It was standing room only — with a few people sitting on the floor — at the Oct. 11 Special Town Council meeting. The unusually large crowd came to learn the status of the annexation and rezoning requests by D.R. Horton for the property along Guilford College and Mackay roads formerly owned by the Johnson family.

“We had all of our chairs out last night and I believe even added a row,” Town Manager Matthew Johnson said about the overcrowding. “Above all, we want to ensure safety of our attendees. We even had a representative from the Fire Marshal’s office to assist us in managing the attendance. 

“There will occasionally be larger groups of attendees on nights with topics of great interest. This is one reason we have been working to expand our online capabilities.”

But perhaps the majority of the audience came to learn the status of the development agreement for the property between the Town of Jamestown and D.R. Horton. To say they were underwhelmed is an understatement.

Town planner Anna Hawryluk, the Town’s Land Use Attorney Tom Terrell and D.R. Horton’s Attorney Mark Isaacson all presented some background to the project. 

Most of the meeting consisted of information that had already been presented regarding the development agreement. Annexation and rezoning are taking a back seat until the two attorneys, D.R. Horton and town representatives come to a consensus on the development agreement. If the Council ultimately rejects the agreement, annexation and rezoning become doubtful as Horton could pull out of the project.

The question of annexation first came before the Council Nov. 16 of last year. Earlier that month the Planning Board approved the rezoning from Agricultural (AG) to Planned Unit Development (PUD). A PUD is “an area of land under unified ownership or control to be developed and improved as a single entity under a unified development plan in accordance with and subject to the requirement of the [Envision Jamestown Comprehensive Plan],” which was adopted Oct. 19, 2021.

“Development agreements refer to the contracts that vest rights to develop a specific project for an extended period of time subject to the terms and conditions specified in the agreement,” Hawryluk said, quoting David Owens of the UNC School of Government. “They vest rights in the existing regulations applicable to a specific parcel to the mutual benefit of the landowner and the public.”

“The development agreement you see will still be undergoing changes,” Terrell said, noting those involved have spent thousands of hours on the project. He added that development agreements only came into existence in 2005.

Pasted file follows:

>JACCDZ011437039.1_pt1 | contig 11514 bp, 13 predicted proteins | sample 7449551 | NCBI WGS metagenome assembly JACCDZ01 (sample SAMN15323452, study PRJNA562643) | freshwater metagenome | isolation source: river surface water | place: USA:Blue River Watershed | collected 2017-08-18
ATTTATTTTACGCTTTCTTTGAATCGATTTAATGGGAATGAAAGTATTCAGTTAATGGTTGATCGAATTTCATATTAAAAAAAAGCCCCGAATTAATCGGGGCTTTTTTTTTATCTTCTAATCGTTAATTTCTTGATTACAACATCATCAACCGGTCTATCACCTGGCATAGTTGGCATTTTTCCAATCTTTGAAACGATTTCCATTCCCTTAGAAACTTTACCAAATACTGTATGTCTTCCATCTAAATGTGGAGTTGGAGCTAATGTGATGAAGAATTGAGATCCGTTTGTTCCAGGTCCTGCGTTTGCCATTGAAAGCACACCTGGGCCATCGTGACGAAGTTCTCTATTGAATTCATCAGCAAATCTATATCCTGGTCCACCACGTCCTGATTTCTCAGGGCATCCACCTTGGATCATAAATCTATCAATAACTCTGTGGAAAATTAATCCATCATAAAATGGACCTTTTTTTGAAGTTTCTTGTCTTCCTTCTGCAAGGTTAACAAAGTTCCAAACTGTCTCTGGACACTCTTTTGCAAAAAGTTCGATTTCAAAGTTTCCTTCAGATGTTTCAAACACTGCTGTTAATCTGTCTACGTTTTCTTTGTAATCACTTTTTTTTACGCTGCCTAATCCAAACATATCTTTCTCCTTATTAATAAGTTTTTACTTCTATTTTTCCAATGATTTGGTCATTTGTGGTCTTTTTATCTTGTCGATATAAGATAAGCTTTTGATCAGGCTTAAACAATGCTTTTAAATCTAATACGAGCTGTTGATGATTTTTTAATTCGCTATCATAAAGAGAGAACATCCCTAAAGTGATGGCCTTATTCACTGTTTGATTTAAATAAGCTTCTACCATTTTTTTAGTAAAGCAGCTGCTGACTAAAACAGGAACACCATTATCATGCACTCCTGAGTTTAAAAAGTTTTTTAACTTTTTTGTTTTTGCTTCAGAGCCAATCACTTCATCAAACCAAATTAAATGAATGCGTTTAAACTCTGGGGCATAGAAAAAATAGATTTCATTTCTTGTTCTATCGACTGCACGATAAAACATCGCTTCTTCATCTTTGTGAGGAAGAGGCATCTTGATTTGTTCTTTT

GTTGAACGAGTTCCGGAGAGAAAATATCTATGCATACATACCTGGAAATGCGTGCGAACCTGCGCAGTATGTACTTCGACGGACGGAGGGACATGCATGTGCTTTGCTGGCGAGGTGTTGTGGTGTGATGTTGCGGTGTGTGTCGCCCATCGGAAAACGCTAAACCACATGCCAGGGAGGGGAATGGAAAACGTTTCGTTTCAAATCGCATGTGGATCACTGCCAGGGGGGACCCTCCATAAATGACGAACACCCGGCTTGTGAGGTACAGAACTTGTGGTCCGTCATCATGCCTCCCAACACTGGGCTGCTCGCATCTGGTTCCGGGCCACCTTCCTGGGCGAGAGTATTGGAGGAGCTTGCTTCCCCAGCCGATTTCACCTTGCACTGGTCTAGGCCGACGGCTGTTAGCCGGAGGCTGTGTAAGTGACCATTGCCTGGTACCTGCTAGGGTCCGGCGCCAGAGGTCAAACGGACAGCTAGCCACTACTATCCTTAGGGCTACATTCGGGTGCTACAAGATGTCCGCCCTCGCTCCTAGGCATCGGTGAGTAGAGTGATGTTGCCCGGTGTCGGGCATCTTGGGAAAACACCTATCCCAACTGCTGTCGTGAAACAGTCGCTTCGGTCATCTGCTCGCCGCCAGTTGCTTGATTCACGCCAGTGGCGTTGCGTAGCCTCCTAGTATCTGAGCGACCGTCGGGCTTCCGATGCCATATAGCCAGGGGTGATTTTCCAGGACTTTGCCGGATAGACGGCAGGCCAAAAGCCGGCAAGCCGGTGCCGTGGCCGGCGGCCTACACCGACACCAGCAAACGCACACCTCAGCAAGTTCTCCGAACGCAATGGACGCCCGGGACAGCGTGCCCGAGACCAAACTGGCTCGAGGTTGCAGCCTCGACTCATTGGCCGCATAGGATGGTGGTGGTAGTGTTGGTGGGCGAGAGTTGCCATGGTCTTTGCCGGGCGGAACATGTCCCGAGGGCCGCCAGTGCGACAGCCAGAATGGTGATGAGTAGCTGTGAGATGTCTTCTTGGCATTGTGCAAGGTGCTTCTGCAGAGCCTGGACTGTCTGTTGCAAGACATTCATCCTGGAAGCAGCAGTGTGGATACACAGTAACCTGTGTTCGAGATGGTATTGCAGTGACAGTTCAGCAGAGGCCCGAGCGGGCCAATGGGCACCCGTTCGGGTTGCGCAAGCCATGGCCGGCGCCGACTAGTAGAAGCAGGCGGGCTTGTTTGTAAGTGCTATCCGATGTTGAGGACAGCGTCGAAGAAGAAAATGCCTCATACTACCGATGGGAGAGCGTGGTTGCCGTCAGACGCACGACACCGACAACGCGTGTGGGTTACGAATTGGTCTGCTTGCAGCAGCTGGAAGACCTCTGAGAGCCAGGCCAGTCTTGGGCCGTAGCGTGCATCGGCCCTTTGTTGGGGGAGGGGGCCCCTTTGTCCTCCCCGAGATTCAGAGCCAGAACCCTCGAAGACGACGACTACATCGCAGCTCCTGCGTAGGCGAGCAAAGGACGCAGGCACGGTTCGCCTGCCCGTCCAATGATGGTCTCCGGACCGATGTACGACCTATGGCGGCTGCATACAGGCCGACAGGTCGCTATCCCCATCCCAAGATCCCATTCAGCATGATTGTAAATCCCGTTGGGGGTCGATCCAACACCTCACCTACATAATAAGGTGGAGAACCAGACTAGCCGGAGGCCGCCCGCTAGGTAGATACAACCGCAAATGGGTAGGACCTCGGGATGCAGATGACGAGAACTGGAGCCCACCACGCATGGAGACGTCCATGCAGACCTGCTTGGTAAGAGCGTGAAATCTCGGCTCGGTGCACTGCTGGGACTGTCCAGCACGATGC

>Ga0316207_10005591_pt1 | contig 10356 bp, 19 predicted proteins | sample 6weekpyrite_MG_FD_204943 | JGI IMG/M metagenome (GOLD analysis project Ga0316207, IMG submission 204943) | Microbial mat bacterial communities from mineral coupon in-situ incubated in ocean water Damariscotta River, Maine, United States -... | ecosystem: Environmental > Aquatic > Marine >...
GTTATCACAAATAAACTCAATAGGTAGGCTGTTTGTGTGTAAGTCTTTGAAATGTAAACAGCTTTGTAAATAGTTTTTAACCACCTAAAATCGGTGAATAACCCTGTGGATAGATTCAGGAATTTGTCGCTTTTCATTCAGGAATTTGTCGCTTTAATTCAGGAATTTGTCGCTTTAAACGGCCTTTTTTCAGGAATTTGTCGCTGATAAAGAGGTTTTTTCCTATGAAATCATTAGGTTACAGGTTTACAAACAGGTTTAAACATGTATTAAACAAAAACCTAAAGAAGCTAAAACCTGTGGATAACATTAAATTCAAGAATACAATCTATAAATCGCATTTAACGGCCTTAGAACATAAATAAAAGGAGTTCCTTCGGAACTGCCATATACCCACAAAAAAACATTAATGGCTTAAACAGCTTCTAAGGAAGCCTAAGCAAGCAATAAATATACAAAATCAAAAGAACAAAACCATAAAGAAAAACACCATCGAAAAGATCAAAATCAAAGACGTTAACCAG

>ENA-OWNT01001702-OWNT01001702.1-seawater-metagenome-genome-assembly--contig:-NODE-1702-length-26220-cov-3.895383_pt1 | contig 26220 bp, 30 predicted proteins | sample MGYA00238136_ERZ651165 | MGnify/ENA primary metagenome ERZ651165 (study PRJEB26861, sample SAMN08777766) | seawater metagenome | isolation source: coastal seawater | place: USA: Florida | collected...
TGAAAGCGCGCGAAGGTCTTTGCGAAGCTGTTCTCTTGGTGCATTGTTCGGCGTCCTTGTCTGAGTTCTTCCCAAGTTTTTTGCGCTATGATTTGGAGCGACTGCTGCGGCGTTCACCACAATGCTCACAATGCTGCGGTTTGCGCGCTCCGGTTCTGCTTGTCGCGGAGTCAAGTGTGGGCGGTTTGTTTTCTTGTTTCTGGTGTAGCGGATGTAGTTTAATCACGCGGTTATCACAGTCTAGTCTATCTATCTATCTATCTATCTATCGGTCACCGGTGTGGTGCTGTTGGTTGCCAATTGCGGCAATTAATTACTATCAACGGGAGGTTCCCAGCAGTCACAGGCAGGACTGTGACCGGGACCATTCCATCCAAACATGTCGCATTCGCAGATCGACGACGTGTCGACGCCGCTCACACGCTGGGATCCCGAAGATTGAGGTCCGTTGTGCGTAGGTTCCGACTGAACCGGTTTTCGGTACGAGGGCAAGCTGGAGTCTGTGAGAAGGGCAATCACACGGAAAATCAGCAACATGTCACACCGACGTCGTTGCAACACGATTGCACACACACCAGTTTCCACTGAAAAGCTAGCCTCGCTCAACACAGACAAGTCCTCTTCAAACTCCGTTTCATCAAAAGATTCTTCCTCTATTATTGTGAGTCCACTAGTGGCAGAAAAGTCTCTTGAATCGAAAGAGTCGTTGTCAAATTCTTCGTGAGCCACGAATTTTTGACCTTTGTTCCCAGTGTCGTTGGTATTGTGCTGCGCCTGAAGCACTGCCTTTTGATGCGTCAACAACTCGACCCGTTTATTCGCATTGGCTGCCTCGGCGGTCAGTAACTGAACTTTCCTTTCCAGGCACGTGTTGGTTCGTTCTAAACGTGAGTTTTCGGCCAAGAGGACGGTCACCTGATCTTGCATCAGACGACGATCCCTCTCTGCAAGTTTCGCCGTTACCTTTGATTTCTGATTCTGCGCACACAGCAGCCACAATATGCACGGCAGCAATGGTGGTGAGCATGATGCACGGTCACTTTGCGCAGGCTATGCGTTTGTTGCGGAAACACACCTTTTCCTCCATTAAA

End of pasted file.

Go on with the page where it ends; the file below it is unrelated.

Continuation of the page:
“[It] creates a common table where a town, town staff, citizens and the developer can sit and have very careful considered discussions of how land should be developed.”

Since this is a project that had strong public opposition and could ultimately double the population of Jamestown, the parties involved are not rushing through deliberations.

“I can tell you that Greensboro regrets that it gave you control of this property several years ago,” Terrell said of the fact the property is within Jamestown’s Extra-Territorial Jurisdiction.

“It is uncommon than any town anywhere has a tract of land this large and this central and an opportunity to decide what it’s going to be,” Terrell said on Aug. 18, 2021. “You cannot afford to get this wrong. It will change the character, the functionality of this town forever.”

Several meetings occurred between town staff and D.R. Horton representatives. 

“The result of those meetings was a letter of understanding, that made a very simple point: if D.R. Horton could make numerous compromises and numerous sacrifices to improve the quality of this development, the Town staff could recommend a low density of 3.2 units per acre,” Terrell said. “It is important to note that in urbanized areas, 3.2 acres is considered low density. High Point says 5 units per acre is low density.

“Density is always calculated on the gross land mass and not on the net developable area.”

Terrell noted that D.R. Horton is not a custom builder but a production builder. Design elements are identical throughout their projects so they can offer affordable products. Changes in designs cause problems for them.

“It’s hard for a company like D.R. Horton to negotiate a project like this,” Terrell added. “We experienced unexpected resistance from the company.